The integration of scattered evidence pointing to the desirability of church-state cooperation into a single document will make it possible to fix in law the established format of relations and thus safeguard it against any subjective personal actions by functionaries and to define the areas of mutual concern and responsibility and to give an impetus to the development and implementation of joint projects.

– Your Eminence, you are responsible for dialogue with Russian Old Believers. G. Fedotov, a well-known historian and thinker of the mid-20th century, described the emergence of the Old Belief as ‘a spiritual tragedy of the Russian Church’. Can we hope that this spiritual tragedy will be over some day and what is to be done for it?

– Almost all the Russian historians believed the 17th century church schism to be a national tragedy. Alexander Solzhenitsyn, for instance, even believed the 1917 Revolution to be a direct consequence of the Old Belief schism. But we should seek church unity not only because we are aware of the great evil that the church schism brought to our people. Christianity has a moral imperative given by the Lord Himself ‘that all may be one’ (Mt. 17:21). It is commanded us from above to take the path of church unity. And we must walk along this path, whatever prognoses, hopes and expectations may be.

Many believers in today’s world, especially the younger generation, no longer believe ritual differences to be convincing enough grounds for division. The Old Believers sometimes cite other reasons for the division, such as differences in the understanding and implementation of canon law, the rules of church order, in the structure of parish and church governance. These age-old differences should not be underestimated. Nor should they be overestimated, as however hard some tried to deny it, we share doctrinal unity, and this, according to Church Fathers, means that church unity is possible in principle in the future.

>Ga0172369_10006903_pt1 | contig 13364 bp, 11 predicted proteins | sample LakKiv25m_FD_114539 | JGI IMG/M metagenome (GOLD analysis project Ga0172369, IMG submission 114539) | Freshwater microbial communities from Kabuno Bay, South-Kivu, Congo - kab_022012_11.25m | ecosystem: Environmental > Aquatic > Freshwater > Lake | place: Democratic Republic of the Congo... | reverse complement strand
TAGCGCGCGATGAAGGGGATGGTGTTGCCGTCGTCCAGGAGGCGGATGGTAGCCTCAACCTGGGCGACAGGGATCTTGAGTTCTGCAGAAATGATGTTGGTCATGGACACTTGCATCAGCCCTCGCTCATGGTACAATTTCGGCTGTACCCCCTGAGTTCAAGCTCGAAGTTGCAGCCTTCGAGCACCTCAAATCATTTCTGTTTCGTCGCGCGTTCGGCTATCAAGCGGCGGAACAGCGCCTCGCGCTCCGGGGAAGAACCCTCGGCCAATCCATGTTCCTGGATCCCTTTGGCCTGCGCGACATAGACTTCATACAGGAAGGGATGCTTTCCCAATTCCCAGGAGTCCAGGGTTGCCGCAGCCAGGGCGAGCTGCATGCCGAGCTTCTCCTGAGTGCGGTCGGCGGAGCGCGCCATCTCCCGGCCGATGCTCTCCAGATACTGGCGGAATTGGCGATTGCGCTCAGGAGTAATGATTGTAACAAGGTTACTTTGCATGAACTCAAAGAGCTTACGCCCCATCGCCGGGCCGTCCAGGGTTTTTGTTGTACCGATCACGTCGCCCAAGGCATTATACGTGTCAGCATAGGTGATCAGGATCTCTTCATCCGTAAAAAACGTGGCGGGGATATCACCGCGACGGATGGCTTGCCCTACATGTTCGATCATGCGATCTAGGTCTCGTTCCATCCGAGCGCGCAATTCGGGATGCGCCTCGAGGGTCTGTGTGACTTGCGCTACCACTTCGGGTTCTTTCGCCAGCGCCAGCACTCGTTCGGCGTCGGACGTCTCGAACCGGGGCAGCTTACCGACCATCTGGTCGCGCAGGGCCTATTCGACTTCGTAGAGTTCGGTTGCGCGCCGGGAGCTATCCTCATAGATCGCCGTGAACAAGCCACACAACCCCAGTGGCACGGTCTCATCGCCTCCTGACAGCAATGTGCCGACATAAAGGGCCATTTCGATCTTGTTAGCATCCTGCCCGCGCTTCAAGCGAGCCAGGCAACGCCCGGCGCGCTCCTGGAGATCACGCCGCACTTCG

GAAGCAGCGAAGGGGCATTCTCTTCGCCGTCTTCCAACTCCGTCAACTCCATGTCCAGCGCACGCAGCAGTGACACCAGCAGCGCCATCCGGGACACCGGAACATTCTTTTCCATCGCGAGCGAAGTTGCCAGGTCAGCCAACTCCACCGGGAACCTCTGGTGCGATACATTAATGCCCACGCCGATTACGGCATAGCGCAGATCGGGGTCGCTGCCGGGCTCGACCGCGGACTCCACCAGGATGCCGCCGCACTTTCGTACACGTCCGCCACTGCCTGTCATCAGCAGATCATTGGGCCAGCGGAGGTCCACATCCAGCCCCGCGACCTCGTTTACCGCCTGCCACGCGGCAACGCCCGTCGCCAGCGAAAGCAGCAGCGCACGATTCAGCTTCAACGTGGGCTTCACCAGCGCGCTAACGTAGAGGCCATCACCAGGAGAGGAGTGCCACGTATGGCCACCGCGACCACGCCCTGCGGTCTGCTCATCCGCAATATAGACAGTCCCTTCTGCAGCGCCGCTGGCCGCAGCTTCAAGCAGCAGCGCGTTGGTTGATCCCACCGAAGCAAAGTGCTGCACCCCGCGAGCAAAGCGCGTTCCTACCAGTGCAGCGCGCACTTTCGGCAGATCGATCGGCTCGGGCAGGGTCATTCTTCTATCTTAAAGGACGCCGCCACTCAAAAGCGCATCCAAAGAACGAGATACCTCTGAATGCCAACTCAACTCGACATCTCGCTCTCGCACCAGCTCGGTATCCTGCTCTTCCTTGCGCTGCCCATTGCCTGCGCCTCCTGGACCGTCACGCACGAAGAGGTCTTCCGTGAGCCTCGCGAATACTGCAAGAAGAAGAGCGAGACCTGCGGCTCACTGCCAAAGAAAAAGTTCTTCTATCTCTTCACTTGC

However today, taking into account the historical pain and the burden of the past, it would be more correct to speak not about church unity, for it is too early, but rather about rapprochement, overcoming prejudices, ability to understand each other, a new experience of joint work. We share not only the faith but also the Motherland and common responsibility for her. We see this concern for the spiritual and moral state of society and preservation of the cultural and historical heritage in the documents of Old Believers’ Councils and church forums. And this creates pre-conditions for mutually beneficial cooperation in many areas of church and public life.

The interview was taken by a. Shchipkov,